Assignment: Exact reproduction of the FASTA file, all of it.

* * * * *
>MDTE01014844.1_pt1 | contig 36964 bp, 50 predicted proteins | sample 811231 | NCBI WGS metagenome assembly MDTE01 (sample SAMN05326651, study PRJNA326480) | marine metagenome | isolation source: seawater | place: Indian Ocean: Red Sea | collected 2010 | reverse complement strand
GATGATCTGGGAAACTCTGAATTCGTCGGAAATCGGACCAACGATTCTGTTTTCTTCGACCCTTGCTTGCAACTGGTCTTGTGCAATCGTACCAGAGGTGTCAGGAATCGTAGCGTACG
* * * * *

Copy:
>MDTE01014844.1_pt1 | contig 36964 bp, 50 predicted proteins | sample 811231 | NCBI WGS metagenome assembly MDTE01 (sample SAMN05326651, study PRJNA326480) | marine metagenome | isolation source: seawater | place: Indian Ocean: Red Sea | collected 2010 | reverse complement strand
GATGATCTGGGAAACTCTGAATTCGTCGGAAATCGGACCAACGATTCTGTTTTCTTCGACCCTTGCTTGCAACTGGTCTTGTGCAATCGTACCAGAGGTGTCAGGAATCGTAGCGTACG